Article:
WASHINGTON — An U.S. advisory panel on Thursday rejected claims by Philip Morris International that a new smokeless cigarette it hopes to sell in the United States reduces the risk and harm of smoking.
The panel, convened by the Food and Drug Administration, agreed with the company’s claim that its smokeless cigarette reduces smokers’ exposure to harmful chemicals but said the company had not proven conclusively that that would result in less actual harm and disease.
The new technology, called IQOS, consists of a tube that gently heats up sticks of tobacco instead of burning them. By using heat instead of flame, Philip Morris claims, IQOS eradicates 90 to 95 percent of toxic compounds in cigarette smoke.
The cigarette has triggered debate and worries among health experts about whether IQOS will help or hurt public health in this country. Health advocates worry that such products could be used to attract new smokers and lure those trying to stop from quitting altogether.
IQOS represents a significant bet by Philip Morris to secure a strategic advantage as smoking in the United States drops to all-time lows. The company spent $3 billion to develop IQOS and other smokeless tobacco products and has already begun selling them in other countries.
The FDA is expected to decide on two key questions in coming months: Whether IQOS can be sold in the United States, and whether Philip Morris can market it as being less harmful.
If the FDA approves those health claims, IQOS would be the first tobacco product to carry the U.S. government’s stamp as a less harmful alternative to cigarettes - a potential marketing coup for Philip Morris.
But the advisory panel’s findings puts a significant damper on that application. FDA often follows the panel’s recommendation, but does not have to.
“It was a two-edged response, recognition by the panel about the potential of the product but lack of evidence to support the health claims,” said Michael Eriksen, a former CDC official and tobacco expert at Georgia State University, who followed the hearing closely.
For the past two days, Eriksen had turned a conference room at his university into a watch party, streaming the panel’s hearings for students and fellow faculty. Many in the public health world still don’t know what to make of IQOS and are trying to figure out whether it could change the future landscape of smoking for better.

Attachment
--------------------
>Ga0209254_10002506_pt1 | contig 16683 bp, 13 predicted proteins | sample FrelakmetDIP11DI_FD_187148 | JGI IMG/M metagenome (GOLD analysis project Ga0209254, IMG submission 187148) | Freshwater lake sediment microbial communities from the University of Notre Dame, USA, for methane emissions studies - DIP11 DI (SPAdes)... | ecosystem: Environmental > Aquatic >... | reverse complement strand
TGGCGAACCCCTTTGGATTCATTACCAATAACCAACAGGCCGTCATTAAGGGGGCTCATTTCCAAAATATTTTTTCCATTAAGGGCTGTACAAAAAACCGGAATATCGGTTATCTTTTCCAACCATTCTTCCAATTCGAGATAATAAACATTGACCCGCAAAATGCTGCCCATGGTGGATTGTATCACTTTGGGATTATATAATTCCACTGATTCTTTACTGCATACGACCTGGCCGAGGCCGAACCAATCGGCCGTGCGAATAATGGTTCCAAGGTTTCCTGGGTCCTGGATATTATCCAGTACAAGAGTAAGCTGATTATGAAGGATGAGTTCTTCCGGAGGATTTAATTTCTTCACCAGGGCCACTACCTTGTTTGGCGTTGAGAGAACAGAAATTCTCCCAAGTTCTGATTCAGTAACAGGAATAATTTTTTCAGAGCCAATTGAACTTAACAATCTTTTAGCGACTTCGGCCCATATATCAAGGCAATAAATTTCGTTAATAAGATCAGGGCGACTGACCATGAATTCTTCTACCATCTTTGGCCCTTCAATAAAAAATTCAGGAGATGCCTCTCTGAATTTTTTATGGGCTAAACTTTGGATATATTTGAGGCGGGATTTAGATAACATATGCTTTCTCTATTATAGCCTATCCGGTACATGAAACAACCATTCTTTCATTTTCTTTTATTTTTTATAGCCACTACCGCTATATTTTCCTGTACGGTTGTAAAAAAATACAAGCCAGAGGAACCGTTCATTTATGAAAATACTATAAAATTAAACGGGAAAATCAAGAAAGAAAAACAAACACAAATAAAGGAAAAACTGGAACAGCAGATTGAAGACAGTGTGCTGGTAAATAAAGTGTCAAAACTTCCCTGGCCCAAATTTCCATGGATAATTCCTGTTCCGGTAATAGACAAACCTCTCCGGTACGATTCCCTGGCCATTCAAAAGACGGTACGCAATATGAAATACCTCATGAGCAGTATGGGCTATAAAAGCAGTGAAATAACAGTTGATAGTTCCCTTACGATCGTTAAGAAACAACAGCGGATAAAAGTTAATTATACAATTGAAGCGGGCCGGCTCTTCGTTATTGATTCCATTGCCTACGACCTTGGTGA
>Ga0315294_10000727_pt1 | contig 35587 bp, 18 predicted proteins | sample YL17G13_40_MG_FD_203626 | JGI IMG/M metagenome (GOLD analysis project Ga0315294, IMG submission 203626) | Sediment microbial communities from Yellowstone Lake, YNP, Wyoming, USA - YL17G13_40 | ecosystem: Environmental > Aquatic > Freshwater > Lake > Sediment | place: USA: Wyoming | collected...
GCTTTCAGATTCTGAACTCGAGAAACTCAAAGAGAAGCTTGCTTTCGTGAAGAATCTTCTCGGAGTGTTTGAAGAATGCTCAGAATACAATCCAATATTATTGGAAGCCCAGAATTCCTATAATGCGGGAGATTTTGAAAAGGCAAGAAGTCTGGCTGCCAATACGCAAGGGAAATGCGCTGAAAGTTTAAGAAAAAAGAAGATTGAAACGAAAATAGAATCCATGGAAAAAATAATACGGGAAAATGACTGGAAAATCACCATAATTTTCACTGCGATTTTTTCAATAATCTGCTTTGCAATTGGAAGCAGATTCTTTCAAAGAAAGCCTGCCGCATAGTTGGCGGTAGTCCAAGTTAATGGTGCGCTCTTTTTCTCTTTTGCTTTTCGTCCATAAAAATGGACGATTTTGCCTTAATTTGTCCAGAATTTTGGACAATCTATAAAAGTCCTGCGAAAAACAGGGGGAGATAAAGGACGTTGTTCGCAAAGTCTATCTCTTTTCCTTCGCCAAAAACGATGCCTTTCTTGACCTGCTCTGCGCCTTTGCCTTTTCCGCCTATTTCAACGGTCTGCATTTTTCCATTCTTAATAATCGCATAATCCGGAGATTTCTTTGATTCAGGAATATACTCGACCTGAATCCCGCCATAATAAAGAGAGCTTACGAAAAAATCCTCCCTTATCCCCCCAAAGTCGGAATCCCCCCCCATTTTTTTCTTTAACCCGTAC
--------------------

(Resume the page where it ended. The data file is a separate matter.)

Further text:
Complicating Philip Morris’ attempt to get IQOS approved for the U.S. marketplace is the fact that many of America’s leading health organizations and experts remain deeply suspicious of the company.
This is the company, they have repeatedly pointed out, that makes Marlboro - the world’s best-selling cigarette - and misled the public for years about the hazards of smoking.
That skepticism and worry came through in many of the questions posed on Wednesday and Thursday by the advisory panel, which included leading public health experts and researchers.
Their key decisions hinged on the belief by many on the panel that Philip Morris hadn’t given them sufficient scientific proof that while IQOS appears to reduce exposure to harmful chemicals contained in tobacco, it is not clear it would reduce harm to smokers over time.
Some pointed out the high cost of the new product, given the fact that smoking in America is increasingly becoming concentrated among the poor and less educated.
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Others questioned whether smokers would really switch completely to using the smokeless cigarettes or simply use it in addition to regular cigarettes, which would negate the potential health benefit touted by the company.